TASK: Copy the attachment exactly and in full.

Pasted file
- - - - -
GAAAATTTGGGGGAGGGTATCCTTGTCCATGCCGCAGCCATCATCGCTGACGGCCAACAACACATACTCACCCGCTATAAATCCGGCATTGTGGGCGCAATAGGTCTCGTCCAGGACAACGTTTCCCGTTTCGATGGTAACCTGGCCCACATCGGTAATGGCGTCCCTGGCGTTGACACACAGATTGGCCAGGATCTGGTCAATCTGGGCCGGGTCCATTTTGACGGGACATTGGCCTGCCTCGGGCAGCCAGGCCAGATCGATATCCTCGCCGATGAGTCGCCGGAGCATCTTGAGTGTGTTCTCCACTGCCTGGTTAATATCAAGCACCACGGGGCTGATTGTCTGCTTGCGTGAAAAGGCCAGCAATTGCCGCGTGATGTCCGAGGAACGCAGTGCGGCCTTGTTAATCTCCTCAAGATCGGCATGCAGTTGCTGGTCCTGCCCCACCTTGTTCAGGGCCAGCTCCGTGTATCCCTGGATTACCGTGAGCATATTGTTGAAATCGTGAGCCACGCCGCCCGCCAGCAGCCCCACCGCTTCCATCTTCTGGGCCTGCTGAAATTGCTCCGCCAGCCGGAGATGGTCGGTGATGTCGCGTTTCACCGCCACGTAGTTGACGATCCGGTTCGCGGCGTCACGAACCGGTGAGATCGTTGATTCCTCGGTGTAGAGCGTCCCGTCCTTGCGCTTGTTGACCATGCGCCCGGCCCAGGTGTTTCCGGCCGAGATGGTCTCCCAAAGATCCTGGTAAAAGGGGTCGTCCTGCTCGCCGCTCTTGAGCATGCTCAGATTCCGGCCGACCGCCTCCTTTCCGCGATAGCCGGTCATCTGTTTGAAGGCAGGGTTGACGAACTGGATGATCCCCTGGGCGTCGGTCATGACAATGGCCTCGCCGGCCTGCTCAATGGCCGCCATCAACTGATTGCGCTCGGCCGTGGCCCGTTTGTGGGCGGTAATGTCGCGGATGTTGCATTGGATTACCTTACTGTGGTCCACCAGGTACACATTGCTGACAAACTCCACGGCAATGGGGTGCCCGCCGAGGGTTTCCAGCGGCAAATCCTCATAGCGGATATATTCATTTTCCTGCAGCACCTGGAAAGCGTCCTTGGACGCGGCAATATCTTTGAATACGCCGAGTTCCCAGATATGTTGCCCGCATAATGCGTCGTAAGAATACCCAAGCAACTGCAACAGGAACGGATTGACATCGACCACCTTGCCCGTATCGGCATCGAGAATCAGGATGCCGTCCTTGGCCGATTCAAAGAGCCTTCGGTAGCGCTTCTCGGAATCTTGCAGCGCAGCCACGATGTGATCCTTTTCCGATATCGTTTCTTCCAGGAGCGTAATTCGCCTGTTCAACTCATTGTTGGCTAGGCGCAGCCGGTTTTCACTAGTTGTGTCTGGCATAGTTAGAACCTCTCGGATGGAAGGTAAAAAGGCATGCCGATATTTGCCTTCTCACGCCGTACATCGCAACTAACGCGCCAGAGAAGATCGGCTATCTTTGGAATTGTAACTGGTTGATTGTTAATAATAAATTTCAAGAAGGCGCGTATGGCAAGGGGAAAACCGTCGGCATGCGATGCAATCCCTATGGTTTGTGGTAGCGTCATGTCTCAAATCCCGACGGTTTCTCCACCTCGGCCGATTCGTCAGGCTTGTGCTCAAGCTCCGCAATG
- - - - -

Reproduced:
GAAAATTTGGGGGAGGGTATCCTTGTCCATGCCGCAGCCATCATCGCTGACGGCCAACAACACATACTCACCCGCTATAAATCCGGCATTGTGGGCGCAATAGGTCTCGTCCAGGACAACGTTTCCCGTTTCGATGGTAACCTGGCCCACATCGGTAATGGCGTCCCTGGCGTTGACACACAGATTGGCCAGGATCTGGTCAATCTGGGCCGGGTCCATTTTGACGGGACATTGGCCTGCCTCGGGCAGCCAGGCCAGATCGATATCCTCGCCGATGAGTCGCCGGAGCATCTTGAGTGTGTTCTCCACTGCCTGGTTAATATCAAGCACCACGGGGCTGATTGTCTGCTTGCGTGAAAAGGCCAGCAATTGCCGCGTGATGTCCGAGGAACGCAGTGCGGCCTTGTTAATCTCCTCAAGATCGGCATGCAGTTGCTGGTCCTGCCCCACCTTGTTCAGGGCCAGCTCCGTGTATCCCTGGATTACCGTGAGCATATTGTTGAAATCGTGAGCCACGCCGCCCGCCAGCAGCCCCACCGCTTCCATCTTCTGGGCCTGCTGAAATTGCTCCGCCAGCCGGAGATGGTCGGTGATGTCGCGTTTCACCGCCACGTAGTTGACGATCCGGTTCGCGGCGTCACGAACCGGTGAGATCGTTGATTCCTCGGTGTAGAGCGTCCCGTCCTTGCGCTTGTTGACCATGCGCCCGGCCCAGGTGTTTCCGGCCGAGATGGTCTCCCAAAGATCCTGGTAAAAGGGGTCGTCCTGCTCGCCGCTCTTGAGCATGCTCAGATTCCGGCCGACCGCCTCCTTTCCGCGATAGCCGGTCATCTGTTTGAAGGCAGGGTTGACGAACTGGATGATCCCCTGGGCGTCGGTCATGACAATGGCCTCGCCGGCCTGCTCAATGGCCGCCATCAACTGATTGCGCTCGGCCGTGGCCCGTTTGTGGGCGGTAATGTCGCGGATGTTGCATTGGATTACCTTACTGTGGTCCACCAGGTACACATTGCTGACAAACTCCACGGCAATGGGGTGCCCGCCGAGGGTTTCCAGCGGCAAATCCTCATAGCGGATATATTCATTTTCCTGCAGCACCTGGAAAGCGTCCTTGGACGCGGCAATATCTTTGAATACGCCGAGTTCCCAGATATGTTGCCCGCATAATGCGTCGTAAGAATACCCAAGCAACTGCAACAGGAACGGATTGACATCGACCACCTTGCCCGTATCGGCATCGAGAATCAGGATGCCGTCCTTGGCCGATTCAAAGAGCCTTCGGTAGCGCTTCTCGGAATCTTGCAGCGCAGCCACGATGTGATCCTTTTCCGATATCGTTTCTTCCAGGAGCGTAATTCGCCTGTTCAACTCATTGTTGGCTAGGCGCAGCCGGTTTTCACTAGTTGTGTCTGGCATAGTTAGAACCTCTCGGATGGAAGGTAAAAAGGCATGCCGATATTTGCCTTCTCACGCCGTACATCGCAACTAACGCGCCAGAGAAGATCGGCTATCTTTGGAATTGTAACTGGTTGATTGTTAATAATAAATTTCAAGAAGGCGCGTATGGCAAGGGGAAAACCGTCGGCATGCGATGCAATCCCTATGGTTTGTGGTAGCGTCATGTCTCAAATCCCGACGGTTTCTCCACCTCGGCCGATTCGTCAGGCTTGTGCTCAAGCTCCGCAATG